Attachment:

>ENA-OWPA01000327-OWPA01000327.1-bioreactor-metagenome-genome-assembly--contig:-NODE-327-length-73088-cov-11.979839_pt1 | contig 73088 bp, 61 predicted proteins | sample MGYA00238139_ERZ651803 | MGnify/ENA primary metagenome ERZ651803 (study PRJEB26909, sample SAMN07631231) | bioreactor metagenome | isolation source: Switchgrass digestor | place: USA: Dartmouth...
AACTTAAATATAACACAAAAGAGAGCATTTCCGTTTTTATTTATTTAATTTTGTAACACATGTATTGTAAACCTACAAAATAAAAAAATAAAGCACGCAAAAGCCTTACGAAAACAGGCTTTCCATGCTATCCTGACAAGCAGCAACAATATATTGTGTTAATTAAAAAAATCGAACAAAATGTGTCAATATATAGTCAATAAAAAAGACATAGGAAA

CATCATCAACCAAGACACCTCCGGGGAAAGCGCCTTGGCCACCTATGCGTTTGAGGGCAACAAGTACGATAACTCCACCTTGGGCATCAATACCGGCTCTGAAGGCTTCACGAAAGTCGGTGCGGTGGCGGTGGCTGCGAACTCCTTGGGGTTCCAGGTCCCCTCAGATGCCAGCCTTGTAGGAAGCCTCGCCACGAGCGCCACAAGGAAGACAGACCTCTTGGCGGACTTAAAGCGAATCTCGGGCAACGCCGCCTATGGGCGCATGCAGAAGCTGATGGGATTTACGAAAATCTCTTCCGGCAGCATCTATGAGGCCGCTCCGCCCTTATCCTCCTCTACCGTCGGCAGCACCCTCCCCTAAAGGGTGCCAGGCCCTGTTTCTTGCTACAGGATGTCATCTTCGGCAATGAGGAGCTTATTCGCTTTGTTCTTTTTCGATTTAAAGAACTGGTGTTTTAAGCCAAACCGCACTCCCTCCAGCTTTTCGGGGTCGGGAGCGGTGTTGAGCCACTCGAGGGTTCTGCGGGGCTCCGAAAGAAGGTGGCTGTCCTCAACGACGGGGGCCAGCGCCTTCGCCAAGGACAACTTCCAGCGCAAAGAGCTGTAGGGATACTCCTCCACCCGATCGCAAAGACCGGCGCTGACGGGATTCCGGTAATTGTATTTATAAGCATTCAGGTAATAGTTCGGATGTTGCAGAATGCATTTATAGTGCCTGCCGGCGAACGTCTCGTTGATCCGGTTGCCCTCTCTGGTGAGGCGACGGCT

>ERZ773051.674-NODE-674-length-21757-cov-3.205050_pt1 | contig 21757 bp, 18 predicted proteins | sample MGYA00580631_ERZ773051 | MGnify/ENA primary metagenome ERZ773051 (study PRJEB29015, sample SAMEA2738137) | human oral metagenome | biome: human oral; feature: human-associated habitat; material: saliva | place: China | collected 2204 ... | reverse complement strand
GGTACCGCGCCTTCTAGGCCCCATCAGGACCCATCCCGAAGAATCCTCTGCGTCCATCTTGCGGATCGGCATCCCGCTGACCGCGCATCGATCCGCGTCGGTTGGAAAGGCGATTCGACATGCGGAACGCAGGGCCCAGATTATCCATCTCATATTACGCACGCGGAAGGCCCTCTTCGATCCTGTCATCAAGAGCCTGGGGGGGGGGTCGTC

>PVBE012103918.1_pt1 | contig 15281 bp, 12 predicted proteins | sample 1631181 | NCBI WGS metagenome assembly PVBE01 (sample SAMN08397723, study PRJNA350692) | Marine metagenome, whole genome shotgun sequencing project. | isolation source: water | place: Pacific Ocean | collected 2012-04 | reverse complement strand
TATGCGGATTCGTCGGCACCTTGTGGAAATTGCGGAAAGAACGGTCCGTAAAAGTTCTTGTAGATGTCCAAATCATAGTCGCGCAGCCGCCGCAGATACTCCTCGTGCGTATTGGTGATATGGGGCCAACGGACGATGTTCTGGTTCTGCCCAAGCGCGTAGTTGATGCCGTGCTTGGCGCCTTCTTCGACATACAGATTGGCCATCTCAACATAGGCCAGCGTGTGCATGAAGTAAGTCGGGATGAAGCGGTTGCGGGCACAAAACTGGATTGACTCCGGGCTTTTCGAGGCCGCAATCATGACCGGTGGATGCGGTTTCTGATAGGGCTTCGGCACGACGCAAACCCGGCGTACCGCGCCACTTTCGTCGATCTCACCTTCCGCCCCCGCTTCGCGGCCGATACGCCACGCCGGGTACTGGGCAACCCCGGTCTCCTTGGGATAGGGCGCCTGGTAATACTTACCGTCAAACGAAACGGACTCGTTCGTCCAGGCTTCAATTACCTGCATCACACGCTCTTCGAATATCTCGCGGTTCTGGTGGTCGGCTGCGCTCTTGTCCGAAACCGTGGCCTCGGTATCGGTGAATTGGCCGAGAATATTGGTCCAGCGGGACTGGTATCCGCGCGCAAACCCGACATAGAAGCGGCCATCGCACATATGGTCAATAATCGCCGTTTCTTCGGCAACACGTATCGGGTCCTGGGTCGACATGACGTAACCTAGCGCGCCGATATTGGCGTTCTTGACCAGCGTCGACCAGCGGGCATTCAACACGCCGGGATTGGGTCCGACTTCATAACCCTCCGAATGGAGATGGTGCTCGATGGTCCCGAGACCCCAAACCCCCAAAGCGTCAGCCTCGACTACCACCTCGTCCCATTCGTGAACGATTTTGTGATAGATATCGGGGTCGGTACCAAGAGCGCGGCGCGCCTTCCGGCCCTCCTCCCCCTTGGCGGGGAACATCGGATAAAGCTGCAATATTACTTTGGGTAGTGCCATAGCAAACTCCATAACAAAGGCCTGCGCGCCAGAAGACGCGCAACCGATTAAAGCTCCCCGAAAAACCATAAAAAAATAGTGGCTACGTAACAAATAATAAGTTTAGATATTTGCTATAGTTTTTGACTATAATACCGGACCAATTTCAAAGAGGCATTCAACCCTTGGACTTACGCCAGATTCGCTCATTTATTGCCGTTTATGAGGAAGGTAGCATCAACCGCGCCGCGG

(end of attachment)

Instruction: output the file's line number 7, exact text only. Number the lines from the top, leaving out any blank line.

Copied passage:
TATGCGGATTCGTCGGCACCTTGTGGAAATTGCGGAAAGAACGGTCCGTAAAAGTTCTTGTAGATGTCCAAATCATAGTCGCGCAGCCGCCGCAGATACTCCTCGTGCGTATTGGTGATATGGGGCCAACGGACGATGTTCTGGTTCTGCCCAAGCGCGTAGTTGATGCCGTGCTTGGCGCCTTCTTCGACATACAGATTGGCCATCTCAACATAGGCCAGCGTGTGCATGAAGTAAGTCGGGATGAAGCGGTTGCGGGCACAAAACTGGATTGACTCCGGGCTTTTCGAGGCCGCAATCATGACCGGTGGATGCGGTTTCTGATAGGGCTTCGGCACGACGCAAACCCGGCGTACCGCGCCACTTTCGTCGATCTCACCTTCCGCCCCCGCTTCGCGGCCGATACGCCACGCCGGGTACTGGGCAACCCCGGTCTCCTTGGGATAGGGCGCCTGGTAATACTTACCGTCAAACGAAACGGACTCGTTCGTCCAGGCTTCAATTACCTGCATCACACGCTCTTCGAATATCTCGCGGTTCTGGTGGTCGGCTGCGCTCTTGTCCGAAACCGTGGCCTCGGTATCGGTGAATTGGCCGAGAATATTGGTCCAGCGGGACTGGTATCCGCGCGCAAACCCGACATAGAAGCGGCCATCGCACATATGGTCAATAATCGCCGTTTCTTCGGCAACACGTATCGGGTCCTGGGTCGACATGACGTAACCTAGCGCGCCGATATTGGCGTTCTTGACCAGCGTCGACCAGCGGGCATTCAACACGCCGGGATTGGGTCCGACTTCATAACCCTCCGAATGGAGATGGTGCTCGATGGTCCCGAGACCCCAAACCCCCAAAGCGTCAGCCTCGACTACCACCTCGTCCCATTCGTGAACGATTTTGTGATAGATATCGGGGTCGGTACCAAGAGCGCGGCGCGCCTTCCGGCCCTCCTCCCCCTTGGCGGGGAACATCGGATAAAGCTGCAATATTACTTTGGGTAGTGCCATAGCAAACTCCATAACAAAGGCCTGCGCGCCAGAAGACGCGCAACCGATTAAAGCTCCCCGAAAAACCATAAAAAAATAGTGGCTACGTAACAAATAATAAGTTTAGATATTTGCTATAGTTTTTGACTATAATACCGGACCAATTTCAAAGAGGCATTCAACCCTTGGACTTACGCCAGATTCGCTCATTTATTGCCGTTTATGAGGAAGGTAGCATCAACCGCGCCGCGG